When my water broke and I woke up gasping in the middle of the night August 27, 2010, the last thing I thought about was whether or not we would be holding this guy back from kindergarten.
Maybe that’s because he was three weeks early and kindergarten seemed a million miles away at the time. All I knew in that moment was that this perfect little boy was mine and I would do absolutely anything to make sure he had a good life.
August 28th is a significant date in a parent’s book. It’s the day that marks your child’s initiation into the public school system. Kindergarten. August 28th is the guillotine set by local educators and policymakers as for who goes and who waits.
This past school year, I found myself in a very sticky predicament. My little buddy was eligible for Kindergarten. He had been attending a developmental preschool for some pretty intense speech therapy. Although I thought his little lithps and sound replacements endearing, hardly anyone outside of our immediate family could understand a word he said.
In order for him to keep getting speech services, regulations required him to go to Kindergarten. And so the day after he turned five years old, I walked him to that big school, stood by him in line among peers who towered over him like sky scrapers over a hot dog stand, and thought, Am I doing the right thing? Maybe I should have kept him an extra year. Most of the kids in his class were already six or would be soon. Many of them were reading books while he could barely pronounce his own name with enough clarity to be understood. I hated that day.
I’ve never been a fan of the term “held back.” It carries negative connotations, like the kid you knew in grade school who was “held back” because he couldn’t read at grade level or keep up with the pack. He was the dumb kid.
Now that I’m a parent and staring retention right in it’s ugly face, I realize that it’s an iceberg that most people only see the tip of.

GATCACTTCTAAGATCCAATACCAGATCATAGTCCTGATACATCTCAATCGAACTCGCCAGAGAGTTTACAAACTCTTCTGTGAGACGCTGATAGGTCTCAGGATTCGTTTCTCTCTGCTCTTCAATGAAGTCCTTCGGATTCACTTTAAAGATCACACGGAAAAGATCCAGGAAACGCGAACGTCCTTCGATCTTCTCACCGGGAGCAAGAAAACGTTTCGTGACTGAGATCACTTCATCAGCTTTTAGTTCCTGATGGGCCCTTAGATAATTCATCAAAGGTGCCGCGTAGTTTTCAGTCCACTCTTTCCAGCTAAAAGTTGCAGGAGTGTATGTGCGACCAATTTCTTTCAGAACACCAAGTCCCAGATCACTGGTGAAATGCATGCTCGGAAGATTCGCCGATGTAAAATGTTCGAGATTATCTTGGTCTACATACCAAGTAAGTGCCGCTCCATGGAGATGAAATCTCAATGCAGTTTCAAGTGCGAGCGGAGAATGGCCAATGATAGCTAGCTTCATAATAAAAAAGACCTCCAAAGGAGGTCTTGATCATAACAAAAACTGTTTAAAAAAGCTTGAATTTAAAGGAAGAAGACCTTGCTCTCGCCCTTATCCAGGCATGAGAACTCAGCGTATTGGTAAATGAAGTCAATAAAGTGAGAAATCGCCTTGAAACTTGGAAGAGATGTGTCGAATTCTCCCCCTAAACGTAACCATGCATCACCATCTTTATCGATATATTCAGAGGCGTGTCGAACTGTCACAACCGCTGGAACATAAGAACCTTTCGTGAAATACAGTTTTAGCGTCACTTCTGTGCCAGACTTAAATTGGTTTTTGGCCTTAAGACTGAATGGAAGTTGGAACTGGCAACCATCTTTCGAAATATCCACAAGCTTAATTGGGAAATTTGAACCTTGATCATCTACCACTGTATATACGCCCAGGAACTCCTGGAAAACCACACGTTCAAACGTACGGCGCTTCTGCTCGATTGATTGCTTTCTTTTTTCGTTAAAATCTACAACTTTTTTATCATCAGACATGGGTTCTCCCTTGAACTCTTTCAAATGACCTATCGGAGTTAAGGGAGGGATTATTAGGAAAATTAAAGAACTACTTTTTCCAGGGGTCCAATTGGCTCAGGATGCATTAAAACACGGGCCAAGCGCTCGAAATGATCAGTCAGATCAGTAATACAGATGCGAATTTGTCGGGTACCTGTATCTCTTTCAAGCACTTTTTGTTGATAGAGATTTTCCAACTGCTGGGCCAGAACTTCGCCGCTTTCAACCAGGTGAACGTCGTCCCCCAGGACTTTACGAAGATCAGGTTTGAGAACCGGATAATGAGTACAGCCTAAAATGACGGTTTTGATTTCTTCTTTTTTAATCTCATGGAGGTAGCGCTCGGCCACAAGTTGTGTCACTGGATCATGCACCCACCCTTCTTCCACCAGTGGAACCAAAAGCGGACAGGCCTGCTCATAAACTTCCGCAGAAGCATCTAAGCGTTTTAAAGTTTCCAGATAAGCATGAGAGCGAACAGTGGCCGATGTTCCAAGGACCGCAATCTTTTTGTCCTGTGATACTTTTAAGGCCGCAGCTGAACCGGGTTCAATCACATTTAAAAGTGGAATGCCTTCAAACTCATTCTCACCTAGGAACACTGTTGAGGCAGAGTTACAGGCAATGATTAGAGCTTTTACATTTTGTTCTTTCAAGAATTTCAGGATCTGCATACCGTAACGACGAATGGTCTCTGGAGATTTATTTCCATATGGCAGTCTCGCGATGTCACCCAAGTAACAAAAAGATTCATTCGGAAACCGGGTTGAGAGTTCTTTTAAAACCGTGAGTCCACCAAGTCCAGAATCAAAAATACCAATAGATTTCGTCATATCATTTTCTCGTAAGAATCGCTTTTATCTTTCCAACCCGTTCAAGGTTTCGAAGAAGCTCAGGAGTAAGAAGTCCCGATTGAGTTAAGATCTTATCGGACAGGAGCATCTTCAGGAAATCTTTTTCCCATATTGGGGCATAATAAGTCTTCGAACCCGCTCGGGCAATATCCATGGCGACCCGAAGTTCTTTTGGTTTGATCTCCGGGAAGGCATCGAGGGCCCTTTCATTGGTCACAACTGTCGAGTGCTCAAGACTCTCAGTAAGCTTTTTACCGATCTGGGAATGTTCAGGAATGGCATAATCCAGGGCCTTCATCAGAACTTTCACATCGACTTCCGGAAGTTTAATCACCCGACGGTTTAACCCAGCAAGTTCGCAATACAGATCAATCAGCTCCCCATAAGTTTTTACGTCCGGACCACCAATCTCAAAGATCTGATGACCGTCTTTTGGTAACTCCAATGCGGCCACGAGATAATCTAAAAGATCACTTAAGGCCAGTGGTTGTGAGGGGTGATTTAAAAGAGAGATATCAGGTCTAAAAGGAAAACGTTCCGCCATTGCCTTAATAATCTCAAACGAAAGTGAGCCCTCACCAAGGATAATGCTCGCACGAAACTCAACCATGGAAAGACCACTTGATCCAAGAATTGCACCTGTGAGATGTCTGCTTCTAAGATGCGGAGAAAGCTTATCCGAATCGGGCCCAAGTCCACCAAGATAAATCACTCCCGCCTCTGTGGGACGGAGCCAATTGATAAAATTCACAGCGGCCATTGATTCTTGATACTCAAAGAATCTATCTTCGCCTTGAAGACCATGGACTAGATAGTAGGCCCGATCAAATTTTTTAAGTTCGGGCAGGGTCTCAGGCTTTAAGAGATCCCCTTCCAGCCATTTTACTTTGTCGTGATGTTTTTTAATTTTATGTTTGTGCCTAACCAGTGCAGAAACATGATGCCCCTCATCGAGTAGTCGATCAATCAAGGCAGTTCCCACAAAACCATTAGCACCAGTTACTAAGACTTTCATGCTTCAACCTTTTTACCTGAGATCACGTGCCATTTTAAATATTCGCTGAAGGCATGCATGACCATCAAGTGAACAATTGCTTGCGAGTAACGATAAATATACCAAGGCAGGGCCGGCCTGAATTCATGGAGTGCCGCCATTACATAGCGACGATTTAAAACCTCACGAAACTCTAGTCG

Did I do the right thing?
To make a long story somewhat shorter, my little dude waded through Kindergarten without too much of a hiccup. He performed adequately on standardized tests, made gains in his speech therapy, and even peeked a bit out of his shell to make a few friends. Was he at the top of the pack? No way. But was he at the bottom? Not exactly. If I had to make a guess he was somewhere in the easily forgotten middle. The thought I had on his first day of Kindergarten still nagged me. Did I do the right thing?
It nagged me to the point where I spent many restless nights grappling with the issue. Deep within my mother’s heart, I felt he needed to repeat Kindergarten. Hearing an audible tsk, tsk from trans-internet, won’t hurt my feelings. It seems to be the immediate response from academic researchers and school administrators nowadays.
In fact, the statistics concerning children who have been retained will downright scare you. And maybe that is their intention. When researching retention, you’ll come across studies that claim a higher drop-out rate of students who have been retained a grade. Research will argue that students who repeat a grade are no better off, and are sometimes worse off, than if they have been promoted with their classmates¹.
Believe me, these statistics make an impression, but as statistics go, they only deal with numbers, not individuals. Still, I can’t help but think, is it me that is holding you back? Am I the one keeping you from your true potential?